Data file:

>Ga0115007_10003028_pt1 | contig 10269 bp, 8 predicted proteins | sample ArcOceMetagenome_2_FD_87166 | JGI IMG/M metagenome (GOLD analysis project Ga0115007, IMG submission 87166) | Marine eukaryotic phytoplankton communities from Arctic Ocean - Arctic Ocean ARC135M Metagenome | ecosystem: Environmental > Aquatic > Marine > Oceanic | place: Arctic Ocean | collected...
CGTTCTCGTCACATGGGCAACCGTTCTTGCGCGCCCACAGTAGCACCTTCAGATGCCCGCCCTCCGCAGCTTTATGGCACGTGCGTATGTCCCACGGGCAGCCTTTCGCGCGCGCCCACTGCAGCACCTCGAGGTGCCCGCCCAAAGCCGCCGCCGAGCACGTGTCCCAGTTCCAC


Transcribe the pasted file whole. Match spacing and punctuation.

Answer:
>Ga0115007_10003028_pt1 | contig 10269 bp, 8 predicted proteins | sample ArcOceMetagenome_2_FD_87166 | JGI IMG/M metagenome (GOLD analysis project Ga0115007, IMG submission 87166) | Marine eukaryotic phytoplankton communities from Arctic Ocean - Arctic Ocean ARC135M Metagenome | ecosystem: Environmental > Aquatic > Marine > Oceanic | place: Arctic Ocean | collected...
CGTTCTCGTCACATGGGCAACCGTTCTTGCGCGCCCACAGTAGCACCTTCAGATGCCCGCCCTCCGCAGCTTTATGGCACGTGCGTATGTCCCACGGGCAGCCTTTCGCGCGCGCCCACTGCAGCACCTCGAGGTGCCCGCCCAAAGCCGCCGCCGAGCACGTGTCCCAGTTCCAC